Monday, April 19, 2010

Some Cool Processing Creations

I've begun my introduction to Processing, and have been searching the interwebs for cool little pieces of art produced in the environment.  I came across a couple that I think are worth sharing.  They're not exactly dataviz related, but they are a pretty stunning use of Processing.  This one appears to show the movie (?5th Element?) frame by frame across a wall.  I found this:

This one's a little weird, unless you're into (very) modern interpretive dance... interpretive augmented reality?

Here's an audio visualization of a song.  I can't tell if the entire thing is programmed, or if it's more.. custom to the song - where a lyric's appearance was crafted to appear when it did.  I think some iTunes (and WinMedia Player) visualizations have tried to incorporate song lyrics into their graphics, but I haven't seen one that's really awed me much.  This one seems ok tho...

I can't wait to work this into my analyst's toolkit.  Simply from the one tutorial I've completed, I can tell there's a LOT still to learn.  I don't need to know it all, which helps, but the things I do need to learn are going to take some time.

Pick o' the Post:  Cold Shot by Stevie Ray Vaughan on Couldn't Stand the Weather

Saturday, April 17, 2010

Processing and... processing.

Pick o' the Post: The Odyssey by Symphony X on The Odyssey

This is about as epic as a song can get.  Yes, more epic than Rush - gimme a break.. this is Symphony X.  This song is a 24min. musical rendition of the story of Odysseus' adventures in the story The Odyssey.  I don't really know the story that well, to be honest, but I did get the privilege to experience this (entire) song performed live in Atlanta.  That is something I will never forget.  I was there to hear them perform their latest album Paradise Lost, which is a rendition of the classic epic novel.  The entire album is an amazing feat, but the title track is pretty cool for metal/non-metal audiences alike.

So, I got my hands dirty with Processing last night, and I'm glad I did.  I was following along with a post from a blog I follow, and I'm really excited to get some more experience here.  Processing feels like a bridge from working strictly within R or Stata or Open Office for plotting solutions.  Processing feels much more open to the imagination.  The difference is that there's quite a bit more programming involved developing graphics in Processing than there is in in R or Stata, and certainly Open Office.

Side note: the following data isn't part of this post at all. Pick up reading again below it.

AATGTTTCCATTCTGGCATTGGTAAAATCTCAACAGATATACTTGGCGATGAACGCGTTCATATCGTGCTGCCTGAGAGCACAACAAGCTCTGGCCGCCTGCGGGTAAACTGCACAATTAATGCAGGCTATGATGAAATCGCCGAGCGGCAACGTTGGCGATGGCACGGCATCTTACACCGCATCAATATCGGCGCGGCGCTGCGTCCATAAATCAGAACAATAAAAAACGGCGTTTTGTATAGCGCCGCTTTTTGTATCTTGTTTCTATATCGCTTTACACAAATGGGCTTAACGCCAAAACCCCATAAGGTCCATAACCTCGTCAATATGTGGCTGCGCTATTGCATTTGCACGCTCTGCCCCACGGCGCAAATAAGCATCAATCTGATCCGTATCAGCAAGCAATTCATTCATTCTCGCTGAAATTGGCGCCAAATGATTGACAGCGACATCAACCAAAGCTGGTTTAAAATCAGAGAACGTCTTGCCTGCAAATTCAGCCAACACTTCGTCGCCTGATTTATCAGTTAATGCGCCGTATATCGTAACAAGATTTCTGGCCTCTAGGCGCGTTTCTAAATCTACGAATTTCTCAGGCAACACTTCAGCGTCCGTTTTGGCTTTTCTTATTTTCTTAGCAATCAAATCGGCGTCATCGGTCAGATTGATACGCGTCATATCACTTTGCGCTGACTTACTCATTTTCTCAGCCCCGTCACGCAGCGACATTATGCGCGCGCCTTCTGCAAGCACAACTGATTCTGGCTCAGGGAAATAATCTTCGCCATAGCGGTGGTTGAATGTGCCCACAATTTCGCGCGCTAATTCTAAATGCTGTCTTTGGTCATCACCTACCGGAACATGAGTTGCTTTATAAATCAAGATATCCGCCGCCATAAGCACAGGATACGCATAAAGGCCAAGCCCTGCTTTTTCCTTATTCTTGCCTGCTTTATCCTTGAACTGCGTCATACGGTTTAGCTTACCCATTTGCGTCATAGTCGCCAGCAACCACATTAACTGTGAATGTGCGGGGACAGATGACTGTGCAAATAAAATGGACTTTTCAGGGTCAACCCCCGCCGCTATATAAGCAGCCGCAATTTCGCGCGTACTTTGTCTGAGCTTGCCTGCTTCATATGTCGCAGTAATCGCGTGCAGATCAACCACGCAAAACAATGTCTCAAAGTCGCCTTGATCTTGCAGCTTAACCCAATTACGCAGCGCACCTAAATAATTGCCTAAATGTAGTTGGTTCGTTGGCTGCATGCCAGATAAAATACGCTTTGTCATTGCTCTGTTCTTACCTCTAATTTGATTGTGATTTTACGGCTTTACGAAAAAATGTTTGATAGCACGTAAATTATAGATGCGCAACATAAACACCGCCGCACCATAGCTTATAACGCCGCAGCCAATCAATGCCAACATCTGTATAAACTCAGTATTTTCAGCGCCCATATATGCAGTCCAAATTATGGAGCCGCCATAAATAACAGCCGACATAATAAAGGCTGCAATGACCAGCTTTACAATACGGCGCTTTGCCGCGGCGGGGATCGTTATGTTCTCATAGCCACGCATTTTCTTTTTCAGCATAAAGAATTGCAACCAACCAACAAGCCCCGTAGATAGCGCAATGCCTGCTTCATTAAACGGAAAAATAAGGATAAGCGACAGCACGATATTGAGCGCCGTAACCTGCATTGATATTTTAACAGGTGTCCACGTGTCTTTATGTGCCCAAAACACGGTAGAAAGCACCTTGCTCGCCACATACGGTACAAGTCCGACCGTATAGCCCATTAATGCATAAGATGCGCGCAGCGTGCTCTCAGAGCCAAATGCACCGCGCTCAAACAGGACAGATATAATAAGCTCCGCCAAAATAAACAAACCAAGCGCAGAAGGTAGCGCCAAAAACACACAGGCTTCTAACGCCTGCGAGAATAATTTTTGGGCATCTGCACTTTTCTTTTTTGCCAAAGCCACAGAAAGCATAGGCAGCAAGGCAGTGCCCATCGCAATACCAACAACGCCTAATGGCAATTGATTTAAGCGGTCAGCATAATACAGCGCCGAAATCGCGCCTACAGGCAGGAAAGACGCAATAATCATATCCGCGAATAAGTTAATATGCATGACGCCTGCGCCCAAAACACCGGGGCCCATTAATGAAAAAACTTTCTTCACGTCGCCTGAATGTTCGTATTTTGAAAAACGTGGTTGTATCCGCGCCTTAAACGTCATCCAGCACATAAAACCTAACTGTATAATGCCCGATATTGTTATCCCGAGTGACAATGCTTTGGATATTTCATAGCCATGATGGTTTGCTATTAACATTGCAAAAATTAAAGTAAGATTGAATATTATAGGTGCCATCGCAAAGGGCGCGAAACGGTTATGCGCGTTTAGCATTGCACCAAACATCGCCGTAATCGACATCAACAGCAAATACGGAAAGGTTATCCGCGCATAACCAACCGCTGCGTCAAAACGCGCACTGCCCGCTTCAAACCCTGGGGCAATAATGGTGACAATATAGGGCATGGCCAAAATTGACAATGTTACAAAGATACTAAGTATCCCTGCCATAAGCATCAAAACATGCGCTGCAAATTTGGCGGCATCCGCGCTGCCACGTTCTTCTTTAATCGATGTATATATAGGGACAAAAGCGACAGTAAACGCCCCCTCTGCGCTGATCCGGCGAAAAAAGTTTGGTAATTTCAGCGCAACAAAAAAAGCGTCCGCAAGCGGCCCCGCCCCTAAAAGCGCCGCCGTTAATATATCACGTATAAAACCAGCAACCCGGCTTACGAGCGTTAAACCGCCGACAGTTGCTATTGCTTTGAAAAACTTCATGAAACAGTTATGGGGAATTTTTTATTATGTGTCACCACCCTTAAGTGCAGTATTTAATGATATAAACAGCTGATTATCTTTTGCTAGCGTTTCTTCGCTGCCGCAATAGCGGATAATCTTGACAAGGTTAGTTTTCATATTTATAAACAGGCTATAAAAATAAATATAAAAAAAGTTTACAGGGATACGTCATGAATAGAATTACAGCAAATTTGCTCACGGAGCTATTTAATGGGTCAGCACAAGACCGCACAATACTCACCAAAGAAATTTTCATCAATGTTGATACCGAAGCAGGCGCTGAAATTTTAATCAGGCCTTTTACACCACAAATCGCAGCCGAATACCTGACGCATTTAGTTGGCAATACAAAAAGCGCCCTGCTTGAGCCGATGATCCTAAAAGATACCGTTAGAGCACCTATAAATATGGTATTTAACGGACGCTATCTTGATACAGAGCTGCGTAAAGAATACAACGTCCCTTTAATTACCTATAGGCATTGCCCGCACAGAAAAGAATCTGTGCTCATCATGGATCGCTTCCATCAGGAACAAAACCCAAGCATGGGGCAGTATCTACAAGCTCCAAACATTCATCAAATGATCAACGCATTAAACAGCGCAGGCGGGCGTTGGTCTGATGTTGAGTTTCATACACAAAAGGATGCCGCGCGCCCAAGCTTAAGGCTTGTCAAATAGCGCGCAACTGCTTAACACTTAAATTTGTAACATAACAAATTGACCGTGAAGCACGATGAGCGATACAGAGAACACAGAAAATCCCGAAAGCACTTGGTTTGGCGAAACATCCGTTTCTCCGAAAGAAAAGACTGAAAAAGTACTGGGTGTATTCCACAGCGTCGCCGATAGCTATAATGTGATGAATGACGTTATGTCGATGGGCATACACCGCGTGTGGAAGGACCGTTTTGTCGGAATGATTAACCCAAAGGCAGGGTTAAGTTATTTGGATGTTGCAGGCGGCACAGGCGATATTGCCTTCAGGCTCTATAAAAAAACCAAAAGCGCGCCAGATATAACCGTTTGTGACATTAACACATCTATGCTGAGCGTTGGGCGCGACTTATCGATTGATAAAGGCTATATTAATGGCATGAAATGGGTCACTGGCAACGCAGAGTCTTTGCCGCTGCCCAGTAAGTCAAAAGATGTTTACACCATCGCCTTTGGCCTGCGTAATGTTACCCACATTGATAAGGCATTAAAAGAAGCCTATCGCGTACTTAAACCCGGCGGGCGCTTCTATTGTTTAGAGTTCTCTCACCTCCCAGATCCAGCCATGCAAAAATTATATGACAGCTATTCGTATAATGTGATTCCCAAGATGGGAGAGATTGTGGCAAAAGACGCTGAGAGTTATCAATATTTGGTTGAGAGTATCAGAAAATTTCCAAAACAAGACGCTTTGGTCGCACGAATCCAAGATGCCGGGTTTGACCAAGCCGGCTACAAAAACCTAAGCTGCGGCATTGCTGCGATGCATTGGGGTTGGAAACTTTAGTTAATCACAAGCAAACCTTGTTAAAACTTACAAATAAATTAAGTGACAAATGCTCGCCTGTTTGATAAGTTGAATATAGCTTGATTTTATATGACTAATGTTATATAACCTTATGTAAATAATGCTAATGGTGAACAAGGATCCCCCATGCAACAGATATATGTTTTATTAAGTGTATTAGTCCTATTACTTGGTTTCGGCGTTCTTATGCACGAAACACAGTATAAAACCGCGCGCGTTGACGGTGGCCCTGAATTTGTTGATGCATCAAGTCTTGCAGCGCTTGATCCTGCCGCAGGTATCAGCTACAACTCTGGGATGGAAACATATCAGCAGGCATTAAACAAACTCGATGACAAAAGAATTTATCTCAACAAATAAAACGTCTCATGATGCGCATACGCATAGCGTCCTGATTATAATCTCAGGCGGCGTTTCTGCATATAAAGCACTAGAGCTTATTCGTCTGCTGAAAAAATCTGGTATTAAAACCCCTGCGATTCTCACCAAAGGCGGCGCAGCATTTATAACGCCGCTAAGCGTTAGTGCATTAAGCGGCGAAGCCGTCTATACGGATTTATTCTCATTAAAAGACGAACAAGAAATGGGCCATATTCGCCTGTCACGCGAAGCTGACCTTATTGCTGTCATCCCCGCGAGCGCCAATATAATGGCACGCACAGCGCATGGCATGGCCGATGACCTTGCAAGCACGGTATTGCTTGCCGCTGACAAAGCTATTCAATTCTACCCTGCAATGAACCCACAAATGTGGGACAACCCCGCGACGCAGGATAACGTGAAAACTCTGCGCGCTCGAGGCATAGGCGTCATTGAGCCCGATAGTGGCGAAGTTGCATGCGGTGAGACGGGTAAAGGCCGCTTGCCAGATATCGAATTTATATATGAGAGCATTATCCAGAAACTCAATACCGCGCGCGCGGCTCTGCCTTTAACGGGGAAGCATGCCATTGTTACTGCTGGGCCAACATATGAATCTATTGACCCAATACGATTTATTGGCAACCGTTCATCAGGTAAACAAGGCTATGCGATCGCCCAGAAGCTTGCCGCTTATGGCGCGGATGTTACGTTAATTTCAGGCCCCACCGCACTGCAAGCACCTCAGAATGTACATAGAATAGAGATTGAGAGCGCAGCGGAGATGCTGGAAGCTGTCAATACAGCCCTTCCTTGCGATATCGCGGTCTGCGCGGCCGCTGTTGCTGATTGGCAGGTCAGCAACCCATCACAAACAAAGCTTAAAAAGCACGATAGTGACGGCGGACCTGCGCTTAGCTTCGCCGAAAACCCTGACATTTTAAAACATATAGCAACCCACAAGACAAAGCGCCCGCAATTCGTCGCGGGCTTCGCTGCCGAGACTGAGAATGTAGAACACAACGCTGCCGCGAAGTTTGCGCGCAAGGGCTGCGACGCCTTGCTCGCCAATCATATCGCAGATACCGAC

I haven't figured out how to export images yet - actually, I ran across it once, but I'm too lazy to figure that out right now.  So, these are screenshots of the graphics I created with the tutorial.  First, I'll briefly explain the data and the analysis that's going on.  Jer sent a request out on twitter to have any interested followers tweet a random number (from their head):

He put the 225 human-generated random numbers into this (publicly available) google spreadsheet.  The tutorial works with data stored, more generally, in a remote location, like a google spreadsheet.  He cites not having to change filepath names when data moves on your own system as a good reason to try to keep data in centralized location ("centralized" is relative).  I can relate to that sentiment... with much (if not all) of our data stored on our servers in the office, I know exactly where the data I want at any particular moment is, and don't have to fumble around trying to find the data I want to load into memory for analysis.

Anyway, from here Jer leads readers through a number of methods to analyze the data.  Below is row after row of machine-generated random numbers, and one of those rows is the human-generated data.  Each column is a number 1-99, each machine-generated row represents 255 random numbers.  The brightness of the ellipse indicates how many times that number is present in that set of 255 numbers.

So, this a crude, first round of analysis.  Obviously, it's damn near impossible to visually pick out the human-generated row.  It's the 37th row from the bottom of the image (36th row from the top).  I adjusted some parameters to highlight the our dataset of interest - it's approximately twice as bright as the other rows in this image.  I also summarized some of the next plots into one graphic below this one, observing the increased visual definition that we can get from a bar graph, also adding color gradients to emphasize various bits of data.

Before I go any further with the tutorial, the idea of perspective was emphasized by Jer.  This is why we first observed the bright/dull points, then the bar graphs, which we then applied color to.  Comparing this bottom-most graph to 6 rows of machine-generated numbers, our human-generated data starts to look a little outlier-ish.  Our data is the top row of the next image.

It occurred to me that an extra step in manipulating this graphic might make this "outlier-ish" observation more clear.  Ordering the bars based on their height (color), we should be able to get a better idea of what the difference is here.  Without this additional adjustment, maybe it's that the observer is left to "calculate," in some sense, their own order to compare each row.

Now, the dissimilarity is a bit clearer.  There are at least a few numbers that our human subjects tend to pick, seemingly, a bit more often than random.  Jer continues on to display two more visual representations of this same data to try to find some pattern.  First, using a grid with color gradients.  The first row is 1-10; second, 11-20; and son on.

Then displaying the same grid, but displaying the numbers (colored with a gradient) instead of the squares.

Aside from the Douglas Adams effect (#42), as Jer points out, these random numbers generated by 225 of his followers seem to have chosen numbers ending in 7 quite a bit more than we might expect.  He conjectures if there is something about the number 7 that seems "more random" to us (or, less generically, his 225 participants).  Interesting though.

I'm glad I made it through this (my first) Processing tutorial.  I'm looking forward to applying these tools and concepts to the unique data that Booklamp affords my imagination.

Have a wonderfully data-filled day.